driver license suspended drug charge

Why Does the Florida DMV Suspend Your License for Drug and Theft Convictions?

Driving is a major part of most of our livelihoods: so why does the DMV suspend your license for drug and theft convictions?

Florida Statutes section 322.055 states that “upon the conviction of a person 18 years of age or older for possession or sale of, trafficking in, or conspiracy to possess, sell, or traffic in a controlled substance, the court shall direct the department to revoke the driver license or driving privilege of the person.”

When someone is convicted of a crime (especially a low-order crime such as misdemeanor marijuana possession or shoplifting), they often get probation. They need to be able to drive to and from work in order to pay their costs of supervision, do community service, and to get themselves back on track in general. But these are the people who are targeted with the sanction of not being able to drive, of all things. Why did the legislature do this?

Apparently, the enactment of this law swept the nation in 1991, when the federal government threatened to withhold highway funds from states that did not enact this type of legislation, according to a research piece by Pew Charitable Trusts.

The best place to look to figure out what the legislature was thinking is often in the documents that are collected and created during the law-makers’ endeavors to pass a law. In this case, one document that sheds light on things is from the Florida House of Representatives’ Summary Bill Analysis. The summary states at its outset as follows:

Although originally intended as a sanction to address poor driving behavior, driver’s license suspensions and revocations are now commonly used as a means to punish individuals engaged in illegal behavior unrelated to the operation of a motor vehicle

The summary also identifies that taking people in the criminal justice system and denying them the ability to legally drive can have “self-perpetuating impacts:”

Self-perpetuating Impacts
Suspensions and revocations can be self-perpetuating. Drivers who have been suspended or revoked for non-driving-related offenses are often trapped within the system. Such drivers may not be able to afford to pay the original fine, and may lose their ability to legally get to and from work as a result of the suspension. Many make the decision to drive while suspended or revoked. The suspension results in increased financial obligations through new requirements such as reinstatement fees, court costs and other penalties

The summary for the legislators also included a study from another state, which showed that in New Jersey, “42 percent of drivers lost their job after their driving privilege was suspended. Of those drivers, 45 percent were unable to find new employment. Of those that were able to find another job, 88 percent reported a decrease in income.” So when people talk about being set up to fail, this is the kind of thing they’re talking about.

Currently, the criminal offenses that will result in a license revocation include being convicted for any drug offense, for misdemeanor theft, for sale of alcohol to minors, and for failing to appear in court on a worthless check charge.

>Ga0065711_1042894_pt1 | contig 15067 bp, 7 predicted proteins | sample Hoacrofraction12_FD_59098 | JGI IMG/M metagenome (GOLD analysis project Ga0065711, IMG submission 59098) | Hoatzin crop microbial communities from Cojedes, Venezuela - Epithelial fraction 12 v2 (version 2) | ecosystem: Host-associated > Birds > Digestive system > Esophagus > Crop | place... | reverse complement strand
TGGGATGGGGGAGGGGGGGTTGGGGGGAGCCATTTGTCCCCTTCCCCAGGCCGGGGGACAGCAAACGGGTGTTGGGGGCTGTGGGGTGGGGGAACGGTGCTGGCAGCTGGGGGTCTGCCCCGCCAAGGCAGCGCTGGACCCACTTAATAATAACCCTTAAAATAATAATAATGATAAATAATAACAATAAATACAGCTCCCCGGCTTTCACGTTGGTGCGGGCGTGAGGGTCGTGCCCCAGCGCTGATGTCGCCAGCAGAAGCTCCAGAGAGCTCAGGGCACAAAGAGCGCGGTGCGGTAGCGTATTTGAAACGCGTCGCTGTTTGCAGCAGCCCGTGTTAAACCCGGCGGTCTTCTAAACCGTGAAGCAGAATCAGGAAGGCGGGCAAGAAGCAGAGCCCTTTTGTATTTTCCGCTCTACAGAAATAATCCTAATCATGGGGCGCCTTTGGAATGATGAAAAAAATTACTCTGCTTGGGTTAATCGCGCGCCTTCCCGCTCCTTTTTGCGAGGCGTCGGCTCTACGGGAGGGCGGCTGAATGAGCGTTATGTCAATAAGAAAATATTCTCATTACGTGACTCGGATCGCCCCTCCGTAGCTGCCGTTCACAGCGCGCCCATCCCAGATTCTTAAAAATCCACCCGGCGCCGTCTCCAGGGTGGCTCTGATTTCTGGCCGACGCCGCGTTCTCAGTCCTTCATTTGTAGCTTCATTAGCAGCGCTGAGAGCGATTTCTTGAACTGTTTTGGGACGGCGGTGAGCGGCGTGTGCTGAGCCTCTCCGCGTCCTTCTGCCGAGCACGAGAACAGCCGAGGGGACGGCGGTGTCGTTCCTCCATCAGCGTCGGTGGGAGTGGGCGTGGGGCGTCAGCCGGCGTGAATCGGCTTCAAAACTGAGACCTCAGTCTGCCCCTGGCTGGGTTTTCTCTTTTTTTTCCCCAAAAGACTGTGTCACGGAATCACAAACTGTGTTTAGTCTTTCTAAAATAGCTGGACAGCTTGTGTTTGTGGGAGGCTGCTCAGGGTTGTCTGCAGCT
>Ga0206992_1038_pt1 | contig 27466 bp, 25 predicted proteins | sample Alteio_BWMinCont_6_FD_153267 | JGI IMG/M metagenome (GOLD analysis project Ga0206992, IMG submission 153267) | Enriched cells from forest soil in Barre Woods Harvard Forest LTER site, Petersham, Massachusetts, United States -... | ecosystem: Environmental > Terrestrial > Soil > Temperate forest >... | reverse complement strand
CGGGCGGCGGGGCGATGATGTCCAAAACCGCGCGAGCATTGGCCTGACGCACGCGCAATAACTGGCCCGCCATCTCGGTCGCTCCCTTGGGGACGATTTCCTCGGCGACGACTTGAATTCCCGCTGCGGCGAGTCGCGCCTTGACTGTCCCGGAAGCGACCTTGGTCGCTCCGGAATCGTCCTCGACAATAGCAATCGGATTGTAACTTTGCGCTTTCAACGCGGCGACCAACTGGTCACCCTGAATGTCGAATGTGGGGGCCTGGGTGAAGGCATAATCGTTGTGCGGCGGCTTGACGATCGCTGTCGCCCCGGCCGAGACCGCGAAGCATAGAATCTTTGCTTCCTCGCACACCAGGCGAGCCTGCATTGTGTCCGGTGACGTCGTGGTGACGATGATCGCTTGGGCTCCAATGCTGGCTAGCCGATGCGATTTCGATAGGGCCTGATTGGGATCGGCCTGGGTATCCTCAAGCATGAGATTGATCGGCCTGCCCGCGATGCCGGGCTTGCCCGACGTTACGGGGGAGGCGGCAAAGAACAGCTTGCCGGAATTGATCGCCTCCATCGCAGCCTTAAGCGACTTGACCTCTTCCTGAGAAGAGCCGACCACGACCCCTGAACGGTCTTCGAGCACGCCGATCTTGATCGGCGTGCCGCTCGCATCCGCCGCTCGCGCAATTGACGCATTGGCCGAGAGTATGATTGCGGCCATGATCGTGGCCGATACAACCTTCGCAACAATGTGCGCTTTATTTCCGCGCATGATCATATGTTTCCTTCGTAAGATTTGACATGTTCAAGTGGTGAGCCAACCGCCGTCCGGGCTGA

Suspending someone’s driver’s license for failure to pay child support may be a good enforcement mechanism to keep people paying their obligations. But denying people the ability to legally drive because they’ve been convicted of crimes completely unrelated to driving seems unnecessarily harsh and arbitrary. And it obviously has a disparate impact on those lower down on the socio-economic ladder and on people and communities of color.

Judicial “Escape Valve”
Fortunately, a recent change in the law amended the period of suspension from two years down to one year. And, perhaps more importantly, a provision in the law now reads:

However, the court may, in its sound discretion, direct the department to issue a license for driving privilege restricted to business or employment purposes only, as defined by s. 322.271, if the person is otherwise qualified for such a license.

So this means that unless your license is already suspended for some other reason, if you’re convicted of one of these charges, you can ask the judge to enter an order directing the DMV to give you a “business purposes only” license during the course of the suspension period. The court is required to make a specific, articulated determination in each case like this as to whether giving a person a “business purposes only” license is appropriate. And after 6 months you can petition the DMV to restore your driving privileges. Of course, the DMV is going to charge you reinstatement fees: the legislative analysis that was discussed earlier noted that in fiscal year 2012-2013, “DHSMV received approximately $5.5 million in revenue from reinstatement fees.” So, at the end of the day, punishing low-level offenders with driving sanctions continues to basically be a tax on the poor, especially in areas where public transit is not a realistic alternative to driving to work.

Many states are moving away from this, and apparently now up to 40 states have taken advantage of a federal provision allowing them to “opt out” of imposing these harsh suspensions: unfortunately, Florida is not one of them. Even Georgia did away with these punishments in 2015. And, as all Floridians know, when you’re falling behind Georgia in anything, it’s time to re-think your strategies!

Hopefully, there will come a day when this law is changed. Until then, the best thing to do is to be aware of your rights when it comes to trying to limit the damage caused by having one’s driver’s license suspended for non-driving-related criminal offenses like drugs, theft, and worthless checks.

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